We encourage inventors who are confident in their own ability and financial resources to market and further develop the invention to file a non-provisional utility patent application, unless there are other circumstances that would favor a provisional application, such as the expense of obtaining formal drawings ($500-$1200) or timing (a non-provisional application takes longer to write due to the additional requirement of claims). Non-provisional patent applications do have claims and are examined by the PTO, usually within eighteen months. The examination process, also called prosecution, typically includes one or more Examiner’s Actions citing relevant prior art and possibly containing rejections or objections in view of the prior art, followed by our Response to any objections or rejections.
If the application is allowed (approved), issue fees are due prior to the patent issuing. Maintenance fees are required at three years and six months, seven years and six months, and eleven years and six months from the issuance of the patent.
In view of the prior art we have found before or during prosecution, or different prior art the patent examiner may find, we may need to narrow claims during examination to claim a specific embodiment. Further, in view of the prior art, there is always a risk of an invention not being patentable because it is not considered new and non-obvious.
Design Patent Application
A design patent may be granted to any person who has invented a new and nonobvious ornamental design for an article of manufacture. A design’s “point of novelty” need not be one, individual, newly-developed feature, but may instead by a specific combination of elements not found in prior art. The design patent protects only the appearance of the article, not its structural or functional features. The format of a design application comprises a description of the drawings, the drawings, and one standard claim that simply refers to the drawings.
The prosecution of a design application is the same as for other patent applications. A design patent has a term of fifteen years from the date of issuance, and no fees are necessary to maintain the design patent.
No reference characters (ie. numbers or letters) are allowed on the drawings, and the drawings should clearly depict the appearance of the object, since the drawings define the scope of the patent protection.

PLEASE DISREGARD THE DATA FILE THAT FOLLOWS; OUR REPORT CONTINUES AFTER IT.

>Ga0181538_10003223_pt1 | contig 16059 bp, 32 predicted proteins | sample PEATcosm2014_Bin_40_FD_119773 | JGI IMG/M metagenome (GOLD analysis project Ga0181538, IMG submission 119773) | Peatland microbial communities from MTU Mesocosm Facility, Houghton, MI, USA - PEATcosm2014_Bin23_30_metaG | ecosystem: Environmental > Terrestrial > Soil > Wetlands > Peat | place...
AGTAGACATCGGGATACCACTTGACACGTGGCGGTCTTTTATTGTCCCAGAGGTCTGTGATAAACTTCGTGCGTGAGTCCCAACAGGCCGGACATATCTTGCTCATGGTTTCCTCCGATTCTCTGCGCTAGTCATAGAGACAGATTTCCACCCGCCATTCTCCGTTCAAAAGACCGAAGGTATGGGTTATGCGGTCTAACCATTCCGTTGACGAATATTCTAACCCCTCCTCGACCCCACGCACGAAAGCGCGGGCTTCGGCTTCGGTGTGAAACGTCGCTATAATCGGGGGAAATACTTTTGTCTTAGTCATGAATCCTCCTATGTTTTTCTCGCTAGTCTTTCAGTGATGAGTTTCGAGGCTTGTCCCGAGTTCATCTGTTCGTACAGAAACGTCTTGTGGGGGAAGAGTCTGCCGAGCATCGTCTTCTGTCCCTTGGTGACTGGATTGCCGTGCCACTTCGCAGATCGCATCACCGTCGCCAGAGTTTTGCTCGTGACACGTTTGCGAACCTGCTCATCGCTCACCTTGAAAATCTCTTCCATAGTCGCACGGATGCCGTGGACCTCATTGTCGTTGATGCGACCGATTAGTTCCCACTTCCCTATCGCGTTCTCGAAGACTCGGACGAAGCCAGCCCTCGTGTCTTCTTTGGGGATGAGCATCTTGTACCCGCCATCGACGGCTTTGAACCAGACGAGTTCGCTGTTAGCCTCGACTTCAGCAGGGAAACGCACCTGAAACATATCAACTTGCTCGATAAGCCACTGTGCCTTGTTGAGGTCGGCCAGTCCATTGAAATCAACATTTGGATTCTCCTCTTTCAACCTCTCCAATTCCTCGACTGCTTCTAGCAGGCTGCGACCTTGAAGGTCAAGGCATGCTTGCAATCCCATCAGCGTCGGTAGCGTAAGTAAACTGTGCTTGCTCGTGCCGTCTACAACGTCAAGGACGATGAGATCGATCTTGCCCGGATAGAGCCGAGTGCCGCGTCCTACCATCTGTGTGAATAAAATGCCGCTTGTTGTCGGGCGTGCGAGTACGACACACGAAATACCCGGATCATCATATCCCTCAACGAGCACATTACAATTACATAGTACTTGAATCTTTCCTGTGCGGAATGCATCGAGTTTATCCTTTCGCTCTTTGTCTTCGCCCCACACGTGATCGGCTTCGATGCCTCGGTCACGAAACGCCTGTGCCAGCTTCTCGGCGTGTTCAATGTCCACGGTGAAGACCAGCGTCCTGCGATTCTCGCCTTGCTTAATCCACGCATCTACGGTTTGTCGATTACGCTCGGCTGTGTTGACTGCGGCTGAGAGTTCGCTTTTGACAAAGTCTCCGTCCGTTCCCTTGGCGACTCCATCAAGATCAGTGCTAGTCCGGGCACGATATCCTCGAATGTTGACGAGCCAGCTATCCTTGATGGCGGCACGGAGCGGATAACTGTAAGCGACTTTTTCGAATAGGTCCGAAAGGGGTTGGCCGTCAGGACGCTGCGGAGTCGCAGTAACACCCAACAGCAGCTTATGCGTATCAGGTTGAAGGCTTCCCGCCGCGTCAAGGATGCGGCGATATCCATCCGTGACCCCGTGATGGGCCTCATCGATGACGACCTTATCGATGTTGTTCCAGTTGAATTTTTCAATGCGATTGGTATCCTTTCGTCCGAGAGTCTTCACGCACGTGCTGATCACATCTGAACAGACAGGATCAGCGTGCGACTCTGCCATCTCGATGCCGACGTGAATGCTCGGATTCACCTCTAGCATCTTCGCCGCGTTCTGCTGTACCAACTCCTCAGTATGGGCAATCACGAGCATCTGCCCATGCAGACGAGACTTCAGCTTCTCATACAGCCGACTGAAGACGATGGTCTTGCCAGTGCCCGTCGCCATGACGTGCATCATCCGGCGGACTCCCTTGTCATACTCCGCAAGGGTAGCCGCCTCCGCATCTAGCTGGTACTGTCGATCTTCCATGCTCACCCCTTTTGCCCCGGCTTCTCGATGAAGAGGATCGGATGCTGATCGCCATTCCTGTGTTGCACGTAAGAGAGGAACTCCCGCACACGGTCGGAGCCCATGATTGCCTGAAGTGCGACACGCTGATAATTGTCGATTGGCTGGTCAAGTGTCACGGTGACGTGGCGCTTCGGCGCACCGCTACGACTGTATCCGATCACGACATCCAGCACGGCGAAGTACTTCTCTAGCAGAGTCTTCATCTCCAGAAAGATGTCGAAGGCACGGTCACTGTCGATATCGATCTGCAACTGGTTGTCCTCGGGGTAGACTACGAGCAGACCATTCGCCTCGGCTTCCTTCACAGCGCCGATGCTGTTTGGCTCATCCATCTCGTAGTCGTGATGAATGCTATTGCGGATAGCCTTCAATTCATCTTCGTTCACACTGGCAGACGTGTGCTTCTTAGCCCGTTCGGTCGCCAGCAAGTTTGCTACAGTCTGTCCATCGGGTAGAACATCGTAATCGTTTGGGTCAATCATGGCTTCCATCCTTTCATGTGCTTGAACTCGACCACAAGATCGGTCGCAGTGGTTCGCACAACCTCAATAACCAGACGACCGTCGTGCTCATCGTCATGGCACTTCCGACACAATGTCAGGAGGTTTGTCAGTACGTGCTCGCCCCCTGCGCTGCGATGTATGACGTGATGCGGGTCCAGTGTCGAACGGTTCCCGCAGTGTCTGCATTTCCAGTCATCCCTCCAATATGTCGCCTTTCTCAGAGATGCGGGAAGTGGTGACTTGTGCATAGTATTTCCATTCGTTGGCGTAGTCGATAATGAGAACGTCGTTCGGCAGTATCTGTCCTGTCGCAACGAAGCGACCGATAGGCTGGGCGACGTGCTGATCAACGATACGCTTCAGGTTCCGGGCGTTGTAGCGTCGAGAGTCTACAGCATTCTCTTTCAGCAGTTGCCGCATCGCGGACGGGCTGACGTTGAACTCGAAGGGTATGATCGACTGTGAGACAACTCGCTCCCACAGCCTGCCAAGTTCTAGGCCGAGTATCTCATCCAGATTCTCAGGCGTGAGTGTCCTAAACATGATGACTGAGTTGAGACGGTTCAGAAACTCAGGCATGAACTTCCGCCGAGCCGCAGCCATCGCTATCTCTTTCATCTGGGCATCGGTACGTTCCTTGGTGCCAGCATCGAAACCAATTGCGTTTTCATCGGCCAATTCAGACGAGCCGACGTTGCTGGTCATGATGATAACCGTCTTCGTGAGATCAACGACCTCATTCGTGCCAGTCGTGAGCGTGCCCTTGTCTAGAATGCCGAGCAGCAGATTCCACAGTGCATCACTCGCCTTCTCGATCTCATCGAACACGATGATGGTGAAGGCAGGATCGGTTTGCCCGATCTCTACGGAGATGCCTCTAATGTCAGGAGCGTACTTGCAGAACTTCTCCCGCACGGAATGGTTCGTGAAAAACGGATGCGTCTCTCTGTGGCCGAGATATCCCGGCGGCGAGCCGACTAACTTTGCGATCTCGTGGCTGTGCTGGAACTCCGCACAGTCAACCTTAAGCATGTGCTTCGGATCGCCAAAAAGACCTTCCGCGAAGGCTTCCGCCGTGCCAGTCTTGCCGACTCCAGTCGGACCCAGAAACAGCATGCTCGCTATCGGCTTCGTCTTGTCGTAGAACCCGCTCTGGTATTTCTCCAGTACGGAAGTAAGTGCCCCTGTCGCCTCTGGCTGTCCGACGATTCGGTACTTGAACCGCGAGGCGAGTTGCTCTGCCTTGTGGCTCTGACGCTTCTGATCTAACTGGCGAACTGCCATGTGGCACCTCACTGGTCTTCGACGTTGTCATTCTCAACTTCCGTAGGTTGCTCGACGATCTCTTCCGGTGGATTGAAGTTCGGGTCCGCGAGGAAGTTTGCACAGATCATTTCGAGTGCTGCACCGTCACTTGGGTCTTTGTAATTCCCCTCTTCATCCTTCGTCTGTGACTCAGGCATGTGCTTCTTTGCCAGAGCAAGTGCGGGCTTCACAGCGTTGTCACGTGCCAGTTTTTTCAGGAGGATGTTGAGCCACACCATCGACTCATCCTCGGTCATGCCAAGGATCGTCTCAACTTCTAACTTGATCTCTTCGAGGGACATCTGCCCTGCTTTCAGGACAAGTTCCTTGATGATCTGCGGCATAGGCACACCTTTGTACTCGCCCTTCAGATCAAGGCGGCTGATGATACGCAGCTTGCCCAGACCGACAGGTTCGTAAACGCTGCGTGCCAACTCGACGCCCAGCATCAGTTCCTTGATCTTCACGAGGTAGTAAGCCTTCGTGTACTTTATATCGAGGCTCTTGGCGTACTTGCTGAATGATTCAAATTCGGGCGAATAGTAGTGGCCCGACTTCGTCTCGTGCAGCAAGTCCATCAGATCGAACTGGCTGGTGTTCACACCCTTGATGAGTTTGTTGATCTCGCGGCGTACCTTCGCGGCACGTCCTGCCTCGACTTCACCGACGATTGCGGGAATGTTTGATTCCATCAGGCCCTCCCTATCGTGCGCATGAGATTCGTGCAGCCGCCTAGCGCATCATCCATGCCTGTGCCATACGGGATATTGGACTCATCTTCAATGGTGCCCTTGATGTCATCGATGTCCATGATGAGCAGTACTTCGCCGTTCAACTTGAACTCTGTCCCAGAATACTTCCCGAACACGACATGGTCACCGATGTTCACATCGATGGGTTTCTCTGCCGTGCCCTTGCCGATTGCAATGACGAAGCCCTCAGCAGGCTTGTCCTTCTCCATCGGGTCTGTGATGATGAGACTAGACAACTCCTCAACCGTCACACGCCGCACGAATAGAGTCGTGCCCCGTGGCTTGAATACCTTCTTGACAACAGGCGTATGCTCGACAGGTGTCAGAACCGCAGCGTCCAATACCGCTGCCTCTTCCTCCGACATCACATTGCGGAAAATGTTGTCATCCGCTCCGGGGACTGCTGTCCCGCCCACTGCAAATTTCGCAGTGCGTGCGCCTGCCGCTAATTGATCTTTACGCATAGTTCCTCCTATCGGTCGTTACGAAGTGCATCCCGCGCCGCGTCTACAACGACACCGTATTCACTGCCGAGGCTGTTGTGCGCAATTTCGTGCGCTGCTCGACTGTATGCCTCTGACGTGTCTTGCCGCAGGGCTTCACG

Filing both a utility patent application and a design patent application is appropriate when the invention not only has structural and functional features, it also has ornamental features. While a utility patent application is more conceptual and would apply to more embodiments, the success rate for utility applications is typically lower compared to design patent applications. Summarily, a design application has a narrower scope, but tends to have a higher success rate in becoming an issued patent.
Patent Questions & Answers
Is my invention patentable?
The United States Patent and Trademark Office is the ultimate authority on whether an invention is patentable. The standards for patentability include novelty and non-obviousness. To be novel, an invention must be new to mankind, and to be non-obvious the invention must be sufficiently different from technologies which have been used or described before. Laws of nature, physical phenomena, and abstract ideas cannot be patented.
How will I know if my invention has been used or described previously?
A number of databases containing information on previous patents exist. Many such databases are available for public searching, or a registered patent attorney or agent may be retained to perform a preliminary search. Preliminary searching may help inventors determine whether a particular invention has been anticipated by a prior patent; however, searching is often incomplete and does not guarantee patentability.